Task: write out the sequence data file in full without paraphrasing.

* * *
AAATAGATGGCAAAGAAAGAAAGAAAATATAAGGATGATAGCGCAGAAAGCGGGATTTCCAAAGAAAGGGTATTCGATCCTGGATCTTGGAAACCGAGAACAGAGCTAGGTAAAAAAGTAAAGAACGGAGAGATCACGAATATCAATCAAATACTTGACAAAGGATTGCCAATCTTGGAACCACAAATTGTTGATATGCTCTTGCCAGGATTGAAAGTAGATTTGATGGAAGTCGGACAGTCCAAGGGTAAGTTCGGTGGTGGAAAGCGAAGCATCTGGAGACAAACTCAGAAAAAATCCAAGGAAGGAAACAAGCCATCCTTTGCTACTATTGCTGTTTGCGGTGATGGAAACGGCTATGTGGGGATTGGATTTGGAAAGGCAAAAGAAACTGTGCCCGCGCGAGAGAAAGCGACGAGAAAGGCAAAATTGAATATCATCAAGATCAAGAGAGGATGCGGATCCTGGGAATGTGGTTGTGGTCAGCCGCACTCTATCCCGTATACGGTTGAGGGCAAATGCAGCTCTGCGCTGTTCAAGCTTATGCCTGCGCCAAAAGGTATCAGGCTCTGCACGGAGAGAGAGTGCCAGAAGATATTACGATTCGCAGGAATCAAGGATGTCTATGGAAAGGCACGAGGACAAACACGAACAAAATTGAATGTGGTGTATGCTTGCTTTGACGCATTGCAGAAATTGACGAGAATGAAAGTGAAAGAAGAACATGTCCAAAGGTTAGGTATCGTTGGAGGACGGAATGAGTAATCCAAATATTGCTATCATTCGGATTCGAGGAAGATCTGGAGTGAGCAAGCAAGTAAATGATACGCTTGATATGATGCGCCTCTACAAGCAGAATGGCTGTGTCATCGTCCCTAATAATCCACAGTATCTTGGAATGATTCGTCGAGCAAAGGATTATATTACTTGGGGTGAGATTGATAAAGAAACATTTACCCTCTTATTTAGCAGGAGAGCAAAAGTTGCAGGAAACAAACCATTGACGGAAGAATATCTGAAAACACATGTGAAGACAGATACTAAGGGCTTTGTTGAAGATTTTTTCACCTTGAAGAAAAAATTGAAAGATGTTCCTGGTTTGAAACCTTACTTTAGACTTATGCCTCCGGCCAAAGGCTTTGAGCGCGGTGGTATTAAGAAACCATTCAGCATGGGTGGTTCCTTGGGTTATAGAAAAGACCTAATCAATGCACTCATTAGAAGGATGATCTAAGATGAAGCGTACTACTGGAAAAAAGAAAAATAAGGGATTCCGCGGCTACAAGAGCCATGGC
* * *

AAATAGATGGCAAAGAAAGAAAGAAAATATAAGGATGATAGCGCAGAAAGCGGGATTTCCAAAGAAAGGGTATTCGATCCTGGATCTTGGAAACCGAGAACAGAGCTAGGTAAAAAAGTAAAGAACGGAGAGATCACGAATATCAATCAAATACTTGACAAAGGATTGCCAATCTTGGAACCACAAATTGTTGATATGCTCTTGCCAGGATTGAAAGTAGATTTGATGGAAGTCGGACAGTCCAAGGGTAAGTTCGGTGGTGGAAAGCGAAGCATCTGGAGACAAACTCAGAAAAAATCCAAGGAAGGAAACAAGCCATCCTTTGCTACTATTGCTGTTTGCGGTGATGGAAACGGCTATGTGGGGATTGGATTTGGAAAGGCAAAAGAAACTGTGCCCGCGCGAGAGAAAGCGACGAGAAAGGCAAAATTGAATATCATCAAGATCAAGAGAGGATGCGGATCCTGGGAATGTGGTTGTGGTCAGCCGCACTCTATCCCGTATACGGTTGAGGGCAAATGCAGCTCTGCGCTGTTCAAGCTTATGCCTGCGCCAAAAGGTATCAGGCTCTGCACGGAGAGAGAGTGCCAGAAGATATTACGATTCGCAGGAATCAAGGATGTCTATGGAAAGGCACGAGGACAAACACGAACAAAATTGAATGTGGTGTATGCTTGCTTTGACGCATTGCAGAAATTGACGAGAATGAAAGTGAAAGAAGAACATGTCCAAAGGTTAGGTATCGTTGGAGGACGGAATGAGTAATCCAAATATTGCTATCATTCGGATTCGAGGAAGATCTGGAGTGAGCAAGCAAGTAAATGATACGCTTGATATGATGCGCCTCTACAAGCAGAATGGCTGTGTCATCGTCCCTAATAATCCACAGTATCTTGGAATGATTCGTCGAGCAAAGGATTATATTACTTGGGGTGAGATTGATAAAGAAACATTTACCCTCTTATTTAGCAGGAGAGCAAAAGTTGCAGGAAACAAACCATTGACGGAAGAATATCTGAAAACACATGTGAAGACAGATACTAAGGGCTTTGTTGAAGATTTTTTCACCTTGAAGAAAAAATTGAAAGATGTTCCTGGTTTGAAACCTTACTTTAGACTTATGCCTCCGGCCAAAGGCTTTGAGCGCGGTGGTATTAAGAAACCATTCAGCATGGGTGGTTCCTTGGGTTATAGAAAAGACCTAATCAATGCACTCATTAGAAGGATGATCTAAGATGAAGCGTACTACTGGAAAAAAGAAAAATAAGGGATTCCGCGGCTACAAGAGCCATGGC